At StoryCorps, 23 year old Wesley Peterson interviewed his mom, 58 year old Diane Peterson, about growing up in Southern California during the Civil Rights Movement, and how that affected her decision to adopt him.
Wesley: First question I have for you, mom is what was it like growing up in Southern California during the 60's and the 70's. Like I know there was a lot of civil rights things happening. How did that affect you?
Diane: I was 11 when the Watt's riots occurred. So, I was real young. Not really very aware. I vaguely remember my parents being real concerned listening to the news. There was a lot of turmoil, a lot of fighting. And yet I was living in the middle class and so I didn't feel a lot of those feelings. About five or six year's later I went to Woodrow Wilson High School in Long Beach. The Long Beach Unified School District was one of the first to adopt a voluntary desegregation. So, in my last year of high school there were volunteers my age from the west side of town who were bussed to our high school. I felt fine about it. My father at the time said to me one day as I was walking out the door to school "if you ever bring a black home I will kick you out of the house." So at that time...of course he was prejudice but I think also what I noticed as I was growing up he was very much afraid...afraid of his children being at the wrong place at the wrong time getting involved in this racial turmoil.
Wesley: Did you feel safe living in Long Beach during this time?
Diane: You know, as I got older I felt less safe than I did, you know, when I was younger. Actually, my last year of high school I was in the house with my brother about four doors down from the little local market. The man that owned the market was Earl and actually I knew him since I was in Kindergarten. He was part of the family. I'd go down and get an Orange Crush and rot my teeth out. But anyway, my brother heard a gun shot and he told me to stay in the house and he ran out of the house and there with a gunshot wound in front of the little market was Earl. And he had been robbed.My brother had run back home and called 911 but he ended up dying. I realized then things were changing. California was a great place to grow up. And so it was hard to leave but also California was in the middle of a lots of controversies. There were a lot of people and as happy as I was living in California I also was stressed out. And so as I thought about finishing up my college I decided to take off and go to Utah.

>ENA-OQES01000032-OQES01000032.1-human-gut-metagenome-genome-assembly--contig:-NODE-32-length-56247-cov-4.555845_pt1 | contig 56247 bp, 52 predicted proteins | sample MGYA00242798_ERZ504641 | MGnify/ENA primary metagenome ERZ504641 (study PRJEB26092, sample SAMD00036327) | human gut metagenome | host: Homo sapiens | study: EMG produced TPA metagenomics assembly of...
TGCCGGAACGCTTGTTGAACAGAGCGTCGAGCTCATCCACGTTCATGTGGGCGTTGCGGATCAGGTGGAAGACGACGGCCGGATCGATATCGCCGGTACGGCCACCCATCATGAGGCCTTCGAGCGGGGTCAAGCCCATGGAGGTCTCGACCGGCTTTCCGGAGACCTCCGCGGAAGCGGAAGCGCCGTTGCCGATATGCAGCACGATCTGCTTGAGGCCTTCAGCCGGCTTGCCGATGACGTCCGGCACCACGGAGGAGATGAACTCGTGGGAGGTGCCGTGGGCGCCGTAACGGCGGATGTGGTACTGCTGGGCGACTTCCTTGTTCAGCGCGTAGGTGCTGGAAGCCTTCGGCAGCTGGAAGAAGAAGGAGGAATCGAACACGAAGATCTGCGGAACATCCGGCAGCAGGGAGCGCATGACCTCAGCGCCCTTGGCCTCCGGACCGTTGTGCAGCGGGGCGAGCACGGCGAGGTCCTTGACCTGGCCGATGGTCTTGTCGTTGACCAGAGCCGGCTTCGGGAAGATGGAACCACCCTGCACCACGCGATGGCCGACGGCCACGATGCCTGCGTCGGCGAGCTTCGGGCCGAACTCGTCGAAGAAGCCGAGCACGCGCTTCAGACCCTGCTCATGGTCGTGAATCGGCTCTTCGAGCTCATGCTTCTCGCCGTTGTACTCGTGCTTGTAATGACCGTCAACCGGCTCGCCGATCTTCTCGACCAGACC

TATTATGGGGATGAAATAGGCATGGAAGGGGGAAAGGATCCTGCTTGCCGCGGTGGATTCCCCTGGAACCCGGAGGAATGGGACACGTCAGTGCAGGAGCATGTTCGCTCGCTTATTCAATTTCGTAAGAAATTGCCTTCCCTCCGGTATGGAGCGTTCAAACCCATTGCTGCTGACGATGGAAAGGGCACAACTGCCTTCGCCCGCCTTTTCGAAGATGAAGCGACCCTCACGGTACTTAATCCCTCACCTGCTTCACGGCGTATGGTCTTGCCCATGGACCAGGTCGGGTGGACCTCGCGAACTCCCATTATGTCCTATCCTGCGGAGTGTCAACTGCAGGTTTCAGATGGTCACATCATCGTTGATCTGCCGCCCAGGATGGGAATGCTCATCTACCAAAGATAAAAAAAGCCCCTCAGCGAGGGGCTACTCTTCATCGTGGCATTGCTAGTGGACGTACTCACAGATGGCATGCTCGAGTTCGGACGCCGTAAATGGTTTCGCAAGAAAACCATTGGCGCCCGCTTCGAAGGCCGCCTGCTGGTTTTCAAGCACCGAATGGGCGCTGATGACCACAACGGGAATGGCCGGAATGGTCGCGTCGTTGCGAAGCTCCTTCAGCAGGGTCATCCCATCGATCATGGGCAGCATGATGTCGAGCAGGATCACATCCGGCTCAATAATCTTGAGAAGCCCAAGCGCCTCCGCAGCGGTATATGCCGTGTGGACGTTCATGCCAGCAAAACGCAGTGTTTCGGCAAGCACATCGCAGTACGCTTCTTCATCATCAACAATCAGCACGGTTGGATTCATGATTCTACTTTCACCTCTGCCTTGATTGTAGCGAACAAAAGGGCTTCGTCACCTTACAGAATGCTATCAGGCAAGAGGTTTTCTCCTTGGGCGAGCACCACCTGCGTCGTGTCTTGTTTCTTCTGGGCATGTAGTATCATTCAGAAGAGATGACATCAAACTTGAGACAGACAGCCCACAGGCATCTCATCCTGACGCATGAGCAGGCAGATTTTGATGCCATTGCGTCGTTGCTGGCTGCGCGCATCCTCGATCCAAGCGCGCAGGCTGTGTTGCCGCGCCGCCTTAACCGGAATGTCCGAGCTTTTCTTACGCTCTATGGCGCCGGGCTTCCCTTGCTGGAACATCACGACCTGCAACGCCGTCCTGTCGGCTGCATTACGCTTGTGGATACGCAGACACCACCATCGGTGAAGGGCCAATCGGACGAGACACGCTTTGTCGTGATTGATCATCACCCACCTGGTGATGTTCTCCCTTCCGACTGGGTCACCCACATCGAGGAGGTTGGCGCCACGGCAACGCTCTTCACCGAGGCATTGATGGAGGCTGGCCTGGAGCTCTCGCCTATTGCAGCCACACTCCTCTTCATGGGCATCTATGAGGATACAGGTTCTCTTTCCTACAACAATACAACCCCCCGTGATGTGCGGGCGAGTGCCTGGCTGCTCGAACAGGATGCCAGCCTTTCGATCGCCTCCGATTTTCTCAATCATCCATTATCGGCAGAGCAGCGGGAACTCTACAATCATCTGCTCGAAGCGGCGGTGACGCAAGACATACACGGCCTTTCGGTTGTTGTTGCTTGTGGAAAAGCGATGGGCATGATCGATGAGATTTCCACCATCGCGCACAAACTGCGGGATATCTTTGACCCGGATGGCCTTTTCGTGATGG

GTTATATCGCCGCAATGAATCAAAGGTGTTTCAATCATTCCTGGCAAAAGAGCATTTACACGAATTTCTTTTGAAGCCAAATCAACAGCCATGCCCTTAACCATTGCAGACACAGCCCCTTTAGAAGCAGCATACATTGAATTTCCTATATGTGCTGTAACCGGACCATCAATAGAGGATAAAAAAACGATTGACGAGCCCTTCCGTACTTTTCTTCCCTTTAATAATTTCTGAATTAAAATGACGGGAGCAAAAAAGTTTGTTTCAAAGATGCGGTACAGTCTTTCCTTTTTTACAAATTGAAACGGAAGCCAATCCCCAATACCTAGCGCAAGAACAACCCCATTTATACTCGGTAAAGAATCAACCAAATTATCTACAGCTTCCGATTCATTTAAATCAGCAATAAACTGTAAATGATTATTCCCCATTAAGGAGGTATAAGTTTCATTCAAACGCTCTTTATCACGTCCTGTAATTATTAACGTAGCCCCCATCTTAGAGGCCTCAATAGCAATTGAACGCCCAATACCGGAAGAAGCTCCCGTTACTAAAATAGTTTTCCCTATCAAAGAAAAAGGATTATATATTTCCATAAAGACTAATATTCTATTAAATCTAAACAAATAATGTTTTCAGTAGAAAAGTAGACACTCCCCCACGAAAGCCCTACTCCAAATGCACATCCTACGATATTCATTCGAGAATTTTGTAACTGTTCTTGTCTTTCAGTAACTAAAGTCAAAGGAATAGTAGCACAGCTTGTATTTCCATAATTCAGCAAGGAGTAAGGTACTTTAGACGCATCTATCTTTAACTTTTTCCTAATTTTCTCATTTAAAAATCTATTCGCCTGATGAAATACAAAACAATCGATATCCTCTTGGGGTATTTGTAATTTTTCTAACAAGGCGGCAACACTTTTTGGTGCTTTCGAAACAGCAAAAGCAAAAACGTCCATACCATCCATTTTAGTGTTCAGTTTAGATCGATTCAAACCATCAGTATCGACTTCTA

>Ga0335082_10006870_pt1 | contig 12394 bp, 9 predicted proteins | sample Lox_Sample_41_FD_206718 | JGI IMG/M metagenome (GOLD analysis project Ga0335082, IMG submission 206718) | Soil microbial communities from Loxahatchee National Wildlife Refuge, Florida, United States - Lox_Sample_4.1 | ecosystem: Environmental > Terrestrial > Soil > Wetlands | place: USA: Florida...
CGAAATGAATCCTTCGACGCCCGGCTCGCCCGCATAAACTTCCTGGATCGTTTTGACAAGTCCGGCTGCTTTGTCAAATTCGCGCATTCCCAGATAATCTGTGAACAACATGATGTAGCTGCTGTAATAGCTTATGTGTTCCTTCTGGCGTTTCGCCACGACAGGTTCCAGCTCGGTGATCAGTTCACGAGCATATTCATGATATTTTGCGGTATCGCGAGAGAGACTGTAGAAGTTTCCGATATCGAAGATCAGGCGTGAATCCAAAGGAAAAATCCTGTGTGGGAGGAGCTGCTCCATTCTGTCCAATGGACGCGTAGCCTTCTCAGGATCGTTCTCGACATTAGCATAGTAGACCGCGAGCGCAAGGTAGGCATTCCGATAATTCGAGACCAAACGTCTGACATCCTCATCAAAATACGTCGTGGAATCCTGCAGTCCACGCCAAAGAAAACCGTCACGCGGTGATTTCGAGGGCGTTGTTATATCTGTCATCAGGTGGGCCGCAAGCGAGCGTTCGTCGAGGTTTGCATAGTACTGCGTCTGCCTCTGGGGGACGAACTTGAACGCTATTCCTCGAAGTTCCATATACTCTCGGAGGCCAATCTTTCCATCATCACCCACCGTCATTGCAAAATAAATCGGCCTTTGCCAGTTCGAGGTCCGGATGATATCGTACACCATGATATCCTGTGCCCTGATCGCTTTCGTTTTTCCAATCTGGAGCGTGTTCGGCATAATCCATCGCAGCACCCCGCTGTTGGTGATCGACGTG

Wesley: Growing up through all of this did it have any effect on you and your decision when you adopted me as an infant as so like why you adopted a Hispanic child versus adopting a Caucasion child. Have you ever thought about that?
Diane: Oh, there was a lot of thought. I think that there was probably more thought than I really realized. I knew from the beginning that you would be Hispanic. Your birth father was Colombian. Birth mother Caucasion. Never even thought for a minute that that made a difference. But I remember when you were young and I'd go to school to like PTA meetings and people had seen us together before and they would maybe ask about you or ask if I had been married before. And I got to a place where I would make light of it. When someone would look and you then look at me or look at your dad and I could tell what they were thinking. I would say "doesn't he look like me...don't we look a like?" And then you would smile and laugh and we would go home. And they'd would go "oh ya, kinda!." They didn't know what to say. I was a very lucky person to grow up in the 60's and 70's in southern California. The opportunity I had to develop a belief system that God loves us all and that he sees us all as equal. But I would like to think that I made some choices to possibly encourage a more peaceful existence.
Wesley: You've always taught me to be like that. You always taught me to be a peacemaker and to not cause problems.
Diane: Well thank you Wes. And I love you Wes. I don't even think about what color you are.